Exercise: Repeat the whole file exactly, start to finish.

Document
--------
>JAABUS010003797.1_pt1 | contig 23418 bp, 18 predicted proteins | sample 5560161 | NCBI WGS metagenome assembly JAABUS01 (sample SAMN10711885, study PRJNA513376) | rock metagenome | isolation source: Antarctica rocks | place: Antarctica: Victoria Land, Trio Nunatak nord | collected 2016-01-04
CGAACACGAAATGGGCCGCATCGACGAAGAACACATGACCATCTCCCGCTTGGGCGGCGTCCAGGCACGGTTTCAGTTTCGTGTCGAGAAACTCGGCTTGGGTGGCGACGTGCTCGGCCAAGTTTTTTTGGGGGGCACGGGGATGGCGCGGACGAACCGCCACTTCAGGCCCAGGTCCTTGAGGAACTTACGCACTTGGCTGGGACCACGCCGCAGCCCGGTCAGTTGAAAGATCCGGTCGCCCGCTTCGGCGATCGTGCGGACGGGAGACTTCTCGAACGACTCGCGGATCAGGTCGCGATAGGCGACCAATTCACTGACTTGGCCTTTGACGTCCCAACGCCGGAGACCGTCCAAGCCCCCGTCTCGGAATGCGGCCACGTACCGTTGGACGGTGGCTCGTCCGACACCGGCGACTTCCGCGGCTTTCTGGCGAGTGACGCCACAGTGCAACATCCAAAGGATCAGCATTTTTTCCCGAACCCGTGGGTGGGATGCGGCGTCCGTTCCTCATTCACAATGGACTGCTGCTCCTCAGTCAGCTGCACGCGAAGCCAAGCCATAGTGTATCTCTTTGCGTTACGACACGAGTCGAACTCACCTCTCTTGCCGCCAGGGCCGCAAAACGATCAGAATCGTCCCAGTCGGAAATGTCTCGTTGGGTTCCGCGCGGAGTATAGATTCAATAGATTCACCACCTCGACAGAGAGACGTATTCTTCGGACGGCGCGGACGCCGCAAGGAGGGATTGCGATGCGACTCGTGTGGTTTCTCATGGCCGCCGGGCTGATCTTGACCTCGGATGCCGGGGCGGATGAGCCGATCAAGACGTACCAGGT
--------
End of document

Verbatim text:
>JAABUS010003797.1_pt1 | contig 23418 bp, 18 predicted proteins | sample 5560161 | NCBI WGS metagenome assembly JAABUS01 (sample SAMN10711885, study PRJNA513376) | rock metagenome | isolation source: Antarctica rocks | place: Antarctica: Victoria Land, Trio Nunatak nord | collected 2016-01-04
CGAACACGAAATGGGCCGCATCGACGAAGAACACATGACCATCTCCCGCTTGGGCGGCGTCCAGGCACGGTTTCAGTTTCGTGTCGAGAAACTCGGCTTGGGTGGCGACGTGCTCGGCCAAGTTTTTTTGGGGGGCACGGGGATGGCGCGGACGAACCGCCACTTCAGGCCCAGGTCCTTGAGGAACTTACGCACTTGGCTGGGACCACGCCGCAGCCCGGTCAGTTGAAAGATCCGGTCGCCCGCTTCGGCGATCGTGCGGACGGGAGACTTCTCGAACGACTCGCGGATCAGGTCGCGATAGGCGACCAATTCACTGACTTGGCCTTTGACGTCCCAACGCCGGAGACCGTCCAAGCCCCCGTCTCGGAATGCGGCCACGTACCGTTGGACGGTGGCTCGTCCGACACCGGCGACTTCCGCGGCTTTCTGGCGAGTGACGCCACAGTGCAACATCCAAAGGATCAGCATTTTTTCCCGAACCCGTGGGTGGGATGCGGCGTCCGTTCCTCATTCACAATGGACTGCTGCTCCTCAGTCAGCTGCACGCGAAGCCAAGCCATAGTGTATCTCTTTGCGTTACGACACGAGTCGAACTCACCTCTCTTGCCGCCAGGGCCGCAAAACGATCAGAATCGTCCCAGTCGGAAATGTCTCGTTGGGTTCCGCGCGGAGTATAGATTCAATAGATTCACCACCTCGACAGAGAGACGTATTCTTCGGACGGCGCGGACGCCGCAAGGAGGGATTGCGATGCGACTCGTGTGGTTTCTCATGGCCGCCGGGCTGATCTTGACCTCGGATGCCGGGGCGGATGAGCCGATCAAGACGTACCAGGT